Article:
New milestones for open access policies at MIT | MIT Libraries News

MIT has reached a new open access milestone: 46 percent of faculty members’ articles published since the OA policy passed in 2009 are now being shared in the Open Access Articles Collection of DSpace@MIT. (Last year, the number was 44 percent.)

Earlier this month, the MIT Libraries celebrated making live in DSpace the first paper to rely on rights retained under the new MIT authors’ opt-in open access license. The license was announced by MIT’s vice president for research, Maria Zuber, in April.

A Fantastic Milestone for Texas ScholarWorks! | Open Access at UT

TSW [Texas ScholarWorks] has now surpassed over 50,000 items! From theses and dissertations to newsletters to articles to student journals, we provide a wide-ranging collection of what is being produced by the UT Austin Community. We have been accessed millions of times by people in almost every country in the world! Thank you for your continued support.”

Institutional eRepository Hits Two Million Downloads – Seton Hall University

Seton Hall University’s Institutional Repository, eRepository, officially hit the two million mark for worldwide downloads as of July 7, 2017. Maintained by the Seton Hall University Libraries in partnership with Seton Hall Law, the eRepository exists as a publishing service for the preservation and dissemination of University scholarly works. Faculty works profiles as well as Seton Hall published journals, conference materials, student theses and doctoral dissertations are centrally archived and available for digital download as reference materials for research and other similar efforts.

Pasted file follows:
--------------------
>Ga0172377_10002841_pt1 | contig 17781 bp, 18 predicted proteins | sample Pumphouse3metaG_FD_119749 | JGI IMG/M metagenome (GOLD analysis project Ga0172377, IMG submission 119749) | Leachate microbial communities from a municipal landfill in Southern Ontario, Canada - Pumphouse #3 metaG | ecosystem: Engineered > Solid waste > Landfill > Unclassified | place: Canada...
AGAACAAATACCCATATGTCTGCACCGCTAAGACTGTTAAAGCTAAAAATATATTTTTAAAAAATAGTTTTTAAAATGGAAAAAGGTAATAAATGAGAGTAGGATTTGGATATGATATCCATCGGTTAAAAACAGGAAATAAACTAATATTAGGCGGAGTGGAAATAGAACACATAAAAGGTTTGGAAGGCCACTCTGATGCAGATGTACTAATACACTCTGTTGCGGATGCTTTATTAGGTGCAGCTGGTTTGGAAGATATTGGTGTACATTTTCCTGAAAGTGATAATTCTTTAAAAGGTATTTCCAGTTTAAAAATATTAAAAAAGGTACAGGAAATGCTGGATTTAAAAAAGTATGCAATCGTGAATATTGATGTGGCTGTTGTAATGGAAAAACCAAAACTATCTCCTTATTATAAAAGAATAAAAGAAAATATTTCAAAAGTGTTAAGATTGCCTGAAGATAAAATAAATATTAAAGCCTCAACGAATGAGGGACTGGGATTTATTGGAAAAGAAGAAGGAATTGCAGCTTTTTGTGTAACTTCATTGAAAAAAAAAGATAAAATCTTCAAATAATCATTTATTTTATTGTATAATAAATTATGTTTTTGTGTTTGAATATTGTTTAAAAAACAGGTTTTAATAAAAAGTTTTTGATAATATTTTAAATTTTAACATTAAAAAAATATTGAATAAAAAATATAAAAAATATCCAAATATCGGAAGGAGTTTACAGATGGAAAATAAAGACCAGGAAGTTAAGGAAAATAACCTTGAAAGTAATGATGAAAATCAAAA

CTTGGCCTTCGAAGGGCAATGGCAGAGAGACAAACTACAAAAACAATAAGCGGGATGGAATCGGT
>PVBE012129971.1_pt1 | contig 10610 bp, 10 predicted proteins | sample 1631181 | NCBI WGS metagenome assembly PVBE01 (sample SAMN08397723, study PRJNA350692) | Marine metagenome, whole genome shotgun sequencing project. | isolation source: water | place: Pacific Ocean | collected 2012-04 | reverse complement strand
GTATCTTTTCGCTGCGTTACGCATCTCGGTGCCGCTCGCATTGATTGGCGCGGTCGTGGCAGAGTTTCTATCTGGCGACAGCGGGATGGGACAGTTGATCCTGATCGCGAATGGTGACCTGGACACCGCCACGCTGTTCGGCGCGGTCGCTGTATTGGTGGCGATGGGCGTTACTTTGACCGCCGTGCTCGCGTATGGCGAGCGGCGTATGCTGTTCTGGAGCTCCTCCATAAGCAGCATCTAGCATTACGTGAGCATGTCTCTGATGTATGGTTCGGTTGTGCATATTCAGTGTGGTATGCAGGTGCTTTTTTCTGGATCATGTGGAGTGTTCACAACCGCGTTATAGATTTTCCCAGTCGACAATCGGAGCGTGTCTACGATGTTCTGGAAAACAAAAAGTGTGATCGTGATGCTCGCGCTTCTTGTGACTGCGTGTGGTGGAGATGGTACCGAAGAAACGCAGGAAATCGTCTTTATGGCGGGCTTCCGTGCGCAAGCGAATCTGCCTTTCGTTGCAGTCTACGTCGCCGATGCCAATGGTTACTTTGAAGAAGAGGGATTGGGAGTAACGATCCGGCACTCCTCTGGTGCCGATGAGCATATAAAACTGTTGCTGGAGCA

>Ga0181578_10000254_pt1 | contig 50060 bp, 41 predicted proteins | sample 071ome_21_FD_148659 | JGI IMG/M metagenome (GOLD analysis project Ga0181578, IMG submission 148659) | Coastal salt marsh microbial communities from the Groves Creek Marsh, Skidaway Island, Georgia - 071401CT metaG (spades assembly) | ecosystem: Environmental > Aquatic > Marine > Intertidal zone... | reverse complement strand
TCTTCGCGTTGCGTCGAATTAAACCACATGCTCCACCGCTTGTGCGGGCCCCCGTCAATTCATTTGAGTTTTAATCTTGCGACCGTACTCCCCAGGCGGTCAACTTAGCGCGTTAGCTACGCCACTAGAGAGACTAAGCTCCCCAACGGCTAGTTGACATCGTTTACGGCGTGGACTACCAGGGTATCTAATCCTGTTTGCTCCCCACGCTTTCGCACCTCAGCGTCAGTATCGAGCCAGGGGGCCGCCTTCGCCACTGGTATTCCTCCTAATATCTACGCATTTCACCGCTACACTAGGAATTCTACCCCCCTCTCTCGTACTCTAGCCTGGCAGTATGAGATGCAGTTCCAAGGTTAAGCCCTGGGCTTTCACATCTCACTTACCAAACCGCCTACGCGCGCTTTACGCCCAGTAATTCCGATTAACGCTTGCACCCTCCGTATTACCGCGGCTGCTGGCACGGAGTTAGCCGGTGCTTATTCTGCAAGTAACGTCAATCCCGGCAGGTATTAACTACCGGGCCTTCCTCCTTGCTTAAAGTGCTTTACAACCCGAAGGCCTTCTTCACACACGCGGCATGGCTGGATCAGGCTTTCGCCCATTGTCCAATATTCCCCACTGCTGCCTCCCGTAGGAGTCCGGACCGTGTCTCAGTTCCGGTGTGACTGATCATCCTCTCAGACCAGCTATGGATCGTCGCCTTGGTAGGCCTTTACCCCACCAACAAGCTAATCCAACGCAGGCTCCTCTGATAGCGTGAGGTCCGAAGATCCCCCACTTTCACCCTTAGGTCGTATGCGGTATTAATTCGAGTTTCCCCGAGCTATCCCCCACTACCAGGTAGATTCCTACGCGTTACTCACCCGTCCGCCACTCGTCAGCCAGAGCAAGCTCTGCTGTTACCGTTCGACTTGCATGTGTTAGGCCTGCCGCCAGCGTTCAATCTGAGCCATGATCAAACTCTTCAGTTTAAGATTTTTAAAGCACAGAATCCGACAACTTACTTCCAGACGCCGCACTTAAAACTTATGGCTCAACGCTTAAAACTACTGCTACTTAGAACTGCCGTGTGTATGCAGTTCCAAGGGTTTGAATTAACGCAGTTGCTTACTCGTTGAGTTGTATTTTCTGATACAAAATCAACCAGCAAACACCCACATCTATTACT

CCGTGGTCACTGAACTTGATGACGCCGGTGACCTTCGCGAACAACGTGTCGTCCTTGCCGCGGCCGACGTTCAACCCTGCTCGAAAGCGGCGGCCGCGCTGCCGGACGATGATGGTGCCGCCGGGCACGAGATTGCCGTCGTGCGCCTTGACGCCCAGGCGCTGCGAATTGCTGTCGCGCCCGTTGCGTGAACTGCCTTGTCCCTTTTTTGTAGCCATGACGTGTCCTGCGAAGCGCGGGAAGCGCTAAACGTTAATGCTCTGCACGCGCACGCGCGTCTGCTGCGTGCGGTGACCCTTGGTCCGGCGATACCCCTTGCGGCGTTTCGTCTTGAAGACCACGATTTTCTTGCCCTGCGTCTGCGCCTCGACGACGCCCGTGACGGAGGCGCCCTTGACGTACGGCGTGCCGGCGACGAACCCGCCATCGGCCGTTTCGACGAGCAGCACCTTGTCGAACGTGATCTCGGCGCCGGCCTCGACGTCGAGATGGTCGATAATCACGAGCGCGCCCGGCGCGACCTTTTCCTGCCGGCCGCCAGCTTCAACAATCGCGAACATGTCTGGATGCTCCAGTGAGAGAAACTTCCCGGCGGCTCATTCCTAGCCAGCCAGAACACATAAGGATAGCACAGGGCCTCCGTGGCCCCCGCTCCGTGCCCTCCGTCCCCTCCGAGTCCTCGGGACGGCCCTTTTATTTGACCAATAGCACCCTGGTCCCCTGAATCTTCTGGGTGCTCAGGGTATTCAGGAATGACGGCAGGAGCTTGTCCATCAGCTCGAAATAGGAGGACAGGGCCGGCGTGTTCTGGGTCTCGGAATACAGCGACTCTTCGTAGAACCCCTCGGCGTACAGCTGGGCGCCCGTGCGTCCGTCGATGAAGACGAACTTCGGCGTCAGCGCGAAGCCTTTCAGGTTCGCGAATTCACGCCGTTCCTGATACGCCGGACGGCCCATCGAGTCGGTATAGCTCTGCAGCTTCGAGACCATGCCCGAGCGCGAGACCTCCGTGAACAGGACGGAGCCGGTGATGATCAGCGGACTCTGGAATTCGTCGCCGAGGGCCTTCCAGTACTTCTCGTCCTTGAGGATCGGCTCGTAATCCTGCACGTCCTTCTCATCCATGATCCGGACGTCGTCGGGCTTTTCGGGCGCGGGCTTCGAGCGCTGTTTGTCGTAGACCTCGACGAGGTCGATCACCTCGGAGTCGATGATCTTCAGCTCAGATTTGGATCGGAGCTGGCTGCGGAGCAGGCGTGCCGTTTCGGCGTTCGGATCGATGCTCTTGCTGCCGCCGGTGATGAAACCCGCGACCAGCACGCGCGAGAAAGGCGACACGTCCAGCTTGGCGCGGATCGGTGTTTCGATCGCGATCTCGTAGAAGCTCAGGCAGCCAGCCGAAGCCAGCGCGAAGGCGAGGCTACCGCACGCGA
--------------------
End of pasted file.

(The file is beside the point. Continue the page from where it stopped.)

Getting serious about open access discovery – Is open access getting too big to ignore? | Musings about librarianship

“With all the intense interest Unpaywall is getting (See coverage in academic sites like Nature, ScienceChronicle of Higher education, as well as more mainstream tech sites like TechcruchGimzo), you might be surprised to know that Unpaywall isn’t in fact the first tool that promises to help users unlock paywalls by finding free versions.

Predecessors like Open Access button (3K users), Lazy Scholar button (7k Users), Google Scholar button (1.2 million users) all existed before Unpaywall(70k users) and are arguably every bit as capable as Unpaywall and yet remained a niche service for years.”

Dear Martin… « Walt at Random

“Maybe I’m misreading Eve’s article; maybe he’s not actually suggesting that there hadn’t been much OA activity in the humanities. Because there has, starting from the very beginning (quite a few of the earliest OA journals were in the humanities, including PACS-L Review, Postmodern Culture, EJournal and New Horizons in Adult Education. I guess it bothers me to see all the work that’s been done to date somewhat minimized–and, again, I may be unfair in reading Eve that way. I’d much rather see a celebration of the enormous amount of work that’s been done in OA by humanities people (certainly including librarians) along with a call to do more and a recounting of innovations. But that’s just me, someone who’s been nattering on about ‘free electronic journals’ for at least 20+ years now.”